Editing the photos today, I thought back on my observation about him being unapproachable and I noticed something in the photos. In truth, there was little in his demeanor that made him unapproachable. Yes, he had glasses on which blocked his eyes, and he played with his two phones a lot (who knows, maybe his car’s in the shop and he needs to find out when it will be done!) but he didn’t stand with arms crossed or with both hands in his pockets. In all my photos, if someone simply stood next to him, he did the same, often with one arm to his side, and one hand in a pocket. But if someone put and arm around him, male or female, he returned the gesture with a small, perfectly warm smile.
It always makes he shake my head at myself when I judge someone in this manner, since I am often viewed as unapproachable by others, even though I’m actually pretty friendly (once a person dares engage with me). And I don’t even have to give autographs (I would not have the patience for that stuff)!
Click here to see a few photos from the robing room. It’s a collection you can click through. I would post some here but they are the property of BU and posting them here would make them easy to take, which I’m not cool with.
Off the topic of my possibly inaccurate sociological observations and back to commencement. Once the Robing Room is emptied out, I headed down to the field where I joined (probably too many) other photographers as the students file in, followed by the faculty and platform “party”.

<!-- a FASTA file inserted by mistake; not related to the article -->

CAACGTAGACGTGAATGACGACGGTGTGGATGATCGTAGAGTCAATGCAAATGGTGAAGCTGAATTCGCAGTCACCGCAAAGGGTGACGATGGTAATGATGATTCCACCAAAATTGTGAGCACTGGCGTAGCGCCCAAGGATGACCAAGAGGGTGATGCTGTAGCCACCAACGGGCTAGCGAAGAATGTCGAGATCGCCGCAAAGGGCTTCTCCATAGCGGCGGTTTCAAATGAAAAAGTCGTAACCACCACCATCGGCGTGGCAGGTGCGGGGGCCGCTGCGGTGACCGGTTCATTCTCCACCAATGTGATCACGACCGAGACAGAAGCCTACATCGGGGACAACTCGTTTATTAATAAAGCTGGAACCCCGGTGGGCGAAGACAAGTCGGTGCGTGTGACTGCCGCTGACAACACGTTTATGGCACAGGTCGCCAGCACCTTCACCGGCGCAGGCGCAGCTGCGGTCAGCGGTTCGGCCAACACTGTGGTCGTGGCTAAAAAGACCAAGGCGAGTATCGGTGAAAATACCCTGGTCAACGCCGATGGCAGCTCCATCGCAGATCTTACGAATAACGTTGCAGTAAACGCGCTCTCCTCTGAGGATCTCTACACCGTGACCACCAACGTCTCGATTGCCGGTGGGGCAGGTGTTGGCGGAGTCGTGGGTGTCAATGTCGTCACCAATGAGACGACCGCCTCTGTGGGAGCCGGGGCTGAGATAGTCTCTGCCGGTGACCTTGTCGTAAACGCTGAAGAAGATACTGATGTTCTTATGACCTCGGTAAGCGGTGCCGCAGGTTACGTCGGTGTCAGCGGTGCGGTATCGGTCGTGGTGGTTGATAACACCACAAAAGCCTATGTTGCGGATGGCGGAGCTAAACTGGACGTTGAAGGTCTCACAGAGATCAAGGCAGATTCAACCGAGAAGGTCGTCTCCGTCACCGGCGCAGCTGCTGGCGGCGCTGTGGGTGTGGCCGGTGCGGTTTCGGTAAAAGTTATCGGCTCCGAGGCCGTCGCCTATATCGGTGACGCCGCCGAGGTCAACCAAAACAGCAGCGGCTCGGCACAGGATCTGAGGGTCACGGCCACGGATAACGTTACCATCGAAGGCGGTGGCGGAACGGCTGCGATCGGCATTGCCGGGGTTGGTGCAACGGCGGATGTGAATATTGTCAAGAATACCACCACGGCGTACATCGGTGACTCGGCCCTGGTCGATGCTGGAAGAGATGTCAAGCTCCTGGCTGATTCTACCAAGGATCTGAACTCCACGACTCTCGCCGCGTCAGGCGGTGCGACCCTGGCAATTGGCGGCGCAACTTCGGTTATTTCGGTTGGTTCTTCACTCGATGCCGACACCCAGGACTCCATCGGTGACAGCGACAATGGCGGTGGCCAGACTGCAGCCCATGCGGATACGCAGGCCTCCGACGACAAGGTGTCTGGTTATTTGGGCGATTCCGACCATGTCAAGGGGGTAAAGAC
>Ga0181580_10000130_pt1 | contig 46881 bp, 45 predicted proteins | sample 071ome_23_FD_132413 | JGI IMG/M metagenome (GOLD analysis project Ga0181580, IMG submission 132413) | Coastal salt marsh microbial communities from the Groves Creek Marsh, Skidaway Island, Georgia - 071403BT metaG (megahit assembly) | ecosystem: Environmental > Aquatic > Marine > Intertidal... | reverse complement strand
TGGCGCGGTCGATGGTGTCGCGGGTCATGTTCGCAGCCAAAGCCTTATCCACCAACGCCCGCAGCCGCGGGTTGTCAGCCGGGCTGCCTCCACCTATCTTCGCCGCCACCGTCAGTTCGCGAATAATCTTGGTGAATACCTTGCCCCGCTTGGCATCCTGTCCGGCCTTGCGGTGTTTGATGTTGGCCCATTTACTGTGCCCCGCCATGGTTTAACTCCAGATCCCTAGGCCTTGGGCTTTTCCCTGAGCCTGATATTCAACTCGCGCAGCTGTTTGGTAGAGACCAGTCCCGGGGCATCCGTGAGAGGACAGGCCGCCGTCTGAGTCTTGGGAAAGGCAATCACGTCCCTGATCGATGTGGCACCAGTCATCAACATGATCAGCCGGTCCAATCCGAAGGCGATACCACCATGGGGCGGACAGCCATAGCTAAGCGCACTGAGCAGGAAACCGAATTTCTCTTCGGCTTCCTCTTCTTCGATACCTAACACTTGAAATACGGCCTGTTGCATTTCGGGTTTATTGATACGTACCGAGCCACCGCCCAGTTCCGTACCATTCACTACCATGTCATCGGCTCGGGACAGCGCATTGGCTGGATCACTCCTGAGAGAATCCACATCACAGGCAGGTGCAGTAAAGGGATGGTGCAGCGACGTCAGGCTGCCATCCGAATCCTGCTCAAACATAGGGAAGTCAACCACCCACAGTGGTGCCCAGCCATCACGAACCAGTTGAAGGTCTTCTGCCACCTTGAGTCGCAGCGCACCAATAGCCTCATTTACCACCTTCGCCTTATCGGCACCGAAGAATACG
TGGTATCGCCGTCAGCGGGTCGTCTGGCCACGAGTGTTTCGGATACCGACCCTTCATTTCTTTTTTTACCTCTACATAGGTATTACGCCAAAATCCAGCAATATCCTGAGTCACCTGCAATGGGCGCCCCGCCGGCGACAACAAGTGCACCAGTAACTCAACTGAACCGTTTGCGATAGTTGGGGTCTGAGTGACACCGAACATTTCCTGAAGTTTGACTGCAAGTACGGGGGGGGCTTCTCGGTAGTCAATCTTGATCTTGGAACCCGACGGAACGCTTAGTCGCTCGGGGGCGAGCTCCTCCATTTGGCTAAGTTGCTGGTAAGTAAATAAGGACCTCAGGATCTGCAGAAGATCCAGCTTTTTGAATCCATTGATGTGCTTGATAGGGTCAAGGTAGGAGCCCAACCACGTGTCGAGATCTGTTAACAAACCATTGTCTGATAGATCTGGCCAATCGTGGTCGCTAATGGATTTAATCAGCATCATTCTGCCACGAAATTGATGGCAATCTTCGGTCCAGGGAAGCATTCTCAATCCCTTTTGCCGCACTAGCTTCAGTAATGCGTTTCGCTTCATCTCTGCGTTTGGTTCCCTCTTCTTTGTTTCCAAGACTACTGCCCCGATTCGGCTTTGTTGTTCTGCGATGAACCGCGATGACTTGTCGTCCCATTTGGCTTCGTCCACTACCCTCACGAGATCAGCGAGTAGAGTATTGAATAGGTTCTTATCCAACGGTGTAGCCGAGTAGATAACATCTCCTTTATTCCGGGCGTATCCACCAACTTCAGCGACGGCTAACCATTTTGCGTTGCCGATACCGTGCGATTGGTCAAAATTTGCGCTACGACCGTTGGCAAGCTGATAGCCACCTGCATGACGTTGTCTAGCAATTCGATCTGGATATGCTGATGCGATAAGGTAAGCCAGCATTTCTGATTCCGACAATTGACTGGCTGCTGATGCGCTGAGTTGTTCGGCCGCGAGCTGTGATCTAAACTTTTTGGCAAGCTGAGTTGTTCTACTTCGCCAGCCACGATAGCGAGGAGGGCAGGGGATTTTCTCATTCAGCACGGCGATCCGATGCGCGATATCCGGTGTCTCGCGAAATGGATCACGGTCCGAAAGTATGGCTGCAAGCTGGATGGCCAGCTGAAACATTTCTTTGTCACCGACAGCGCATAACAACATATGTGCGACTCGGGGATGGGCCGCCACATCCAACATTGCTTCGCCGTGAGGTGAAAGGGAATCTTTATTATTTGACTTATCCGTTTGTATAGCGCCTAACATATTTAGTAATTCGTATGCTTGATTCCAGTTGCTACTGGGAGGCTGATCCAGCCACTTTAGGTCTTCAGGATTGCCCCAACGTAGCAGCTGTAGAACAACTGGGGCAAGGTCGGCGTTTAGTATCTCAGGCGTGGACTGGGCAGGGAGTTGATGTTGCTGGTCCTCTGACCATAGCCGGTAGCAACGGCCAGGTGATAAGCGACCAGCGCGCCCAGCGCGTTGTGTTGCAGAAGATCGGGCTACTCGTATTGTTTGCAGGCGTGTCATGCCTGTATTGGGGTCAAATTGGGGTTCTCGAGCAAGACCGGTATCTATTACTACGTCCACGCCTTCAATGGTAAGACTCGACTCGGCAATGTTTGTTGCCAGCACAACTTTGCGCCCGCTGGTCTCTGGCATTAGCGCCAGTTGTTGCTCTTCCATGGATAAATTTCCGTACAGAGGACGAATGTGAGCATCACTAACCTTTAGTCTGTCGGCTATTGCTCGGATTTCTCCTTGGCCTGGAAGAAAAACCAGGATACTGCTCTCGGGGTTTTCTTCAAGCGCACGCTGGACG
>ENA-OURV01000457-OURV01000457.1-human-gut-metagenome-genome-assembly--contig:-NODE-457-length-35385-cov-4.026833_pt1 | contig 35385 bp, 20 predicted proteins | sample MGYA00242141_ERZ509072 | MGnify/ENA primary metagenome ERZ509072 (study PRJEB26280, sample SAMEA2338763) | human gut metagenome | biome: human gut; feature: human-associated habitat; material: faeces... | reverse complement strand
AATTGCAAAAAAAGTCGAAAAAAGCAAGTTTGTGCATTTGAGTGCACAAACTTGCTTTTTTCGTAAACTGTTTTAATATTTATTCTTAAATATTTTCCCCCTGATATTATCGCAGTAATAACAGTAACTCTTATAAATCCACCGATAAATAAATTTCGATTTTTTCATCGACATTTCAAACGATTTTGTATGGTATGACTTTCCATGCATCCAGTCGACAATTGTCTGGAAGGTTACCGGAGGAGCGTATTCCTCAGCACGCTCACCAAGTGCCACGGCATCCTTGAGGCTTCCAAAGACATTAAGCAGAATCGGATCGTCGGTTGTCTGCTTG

I spend the next hour wandering the field looking for little moments to capture of the graduating students. I had been doing this for maybe 45 minutes when the next most memorable experience of this year’s commencement happened. I heard a male voice call out to me “Hey, Honey!”
I turned around and made eye contact with the guy who had said this to me. He looked right back at me form a sea of red robes. He was sitting maybe eight people in on his row. I looked at him for beat and without skipping another one I said incredulously “Did you just…HONEY…me?!”
This is where a smart person would realize what he said, apologize, and address me again in a more appropriate manner. This is also the part where, when I was relaying this story to my friend Ben, he quickly reacted with “Oh this is not gonna end well.”
Unfortunately, this boy was not a smart person, and he simply answered “Yes,” and added “Honey can you take out picture?”
“Nnnnnnooo” I said, “No I cannot.”
“Just one picture!” he tried again.
To which I responded curtly, “No…No, we’re good here. You can photograph yourself” and walked away from that part of the field.
It didn’t upset me. It was more like a Can you believe that a@#hole? type of situation.
So anyway, at 2:30 I left the field and got a ride over to the president’s home where a big swanky party is hosted after the commencement. I go first to photograph the set-up and my colleague Jackie comes a half hour later and we shoot away as people chat and enjoy themselves over incredible food in a beautiful ambience. It was about a half hour into this part of the day when I realized I do not have the stamina I used to. EVERYTHING hurt! At the end of it all though, I was happy with the hard day of work and the pics that resulted, so I have no complaints, honey!